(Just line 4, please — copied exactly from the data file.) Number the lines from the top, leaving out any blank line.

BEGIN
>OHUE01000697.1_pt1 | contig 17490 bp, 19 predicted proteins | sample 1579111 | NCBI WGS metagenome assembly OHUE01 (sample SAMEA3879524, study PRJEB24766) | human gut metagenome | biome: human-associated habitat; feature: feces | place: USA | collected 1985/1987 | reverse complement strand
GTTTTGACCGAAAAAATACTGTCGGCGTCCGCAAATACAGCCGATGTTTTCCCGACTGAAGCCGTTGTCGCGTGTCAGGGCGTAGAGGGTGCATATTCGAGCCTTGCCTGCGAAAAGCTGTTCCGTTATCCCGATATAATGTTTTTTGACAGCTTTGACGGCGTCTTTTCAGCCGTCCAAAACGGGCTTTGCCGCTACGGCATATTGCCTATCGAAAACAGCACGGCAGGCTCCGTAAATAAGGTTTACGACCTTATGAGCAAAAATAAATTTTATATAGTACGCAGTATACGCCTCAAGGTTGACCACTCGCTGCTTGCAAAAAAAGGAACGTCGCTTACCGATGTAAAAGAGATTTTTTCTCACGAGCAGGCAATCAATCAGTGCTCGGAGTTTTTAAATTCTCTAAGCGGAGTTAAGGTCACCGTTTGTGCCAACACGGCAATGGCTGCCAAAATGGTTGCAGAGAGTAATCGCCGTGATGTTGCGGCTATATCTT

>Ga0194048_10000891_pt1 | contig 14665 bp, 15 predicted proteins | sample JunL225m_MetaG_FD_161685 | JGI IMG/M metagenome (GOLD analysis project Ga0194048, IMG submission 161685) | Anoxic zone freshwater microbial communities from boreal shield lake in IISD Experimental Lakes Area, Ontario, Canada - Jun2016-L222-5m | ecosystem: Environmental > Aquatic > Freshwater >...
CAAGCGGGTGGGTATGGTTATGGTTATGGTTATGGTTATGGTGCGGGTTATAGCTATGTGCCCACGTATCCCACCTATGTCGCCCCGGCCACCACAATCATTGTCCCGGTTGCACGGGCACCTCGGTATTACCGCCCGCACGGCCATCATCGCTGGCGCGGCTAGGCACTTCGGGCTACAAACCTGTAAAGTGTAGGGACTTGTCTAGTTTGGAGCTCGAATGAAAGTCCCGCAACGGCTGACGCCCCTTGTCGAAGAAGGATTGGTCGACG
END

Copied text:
CAAGCGGGTGGGTATGGTTATGGTTATGGTTATGGTTATGGTGCGGGTTATAGCTATGTGCCCACGTATCCCACCTATGTCGCCCCGGCCACCACAATCATTGTCCCGGTTGCACGGGCACCTCGGTATTACCGCCCGCACGGCCATCATCGCTGGCGCGGCTAGGCACTTCGGGCTACAAACCTGTAAAGTGTAGGGACTTGTCTAGTTTGGAGCTCGAATGAAAGTCCCGCAACGGCTGACGCCCCTTGTCGAAGAAGGATTGGTCGACG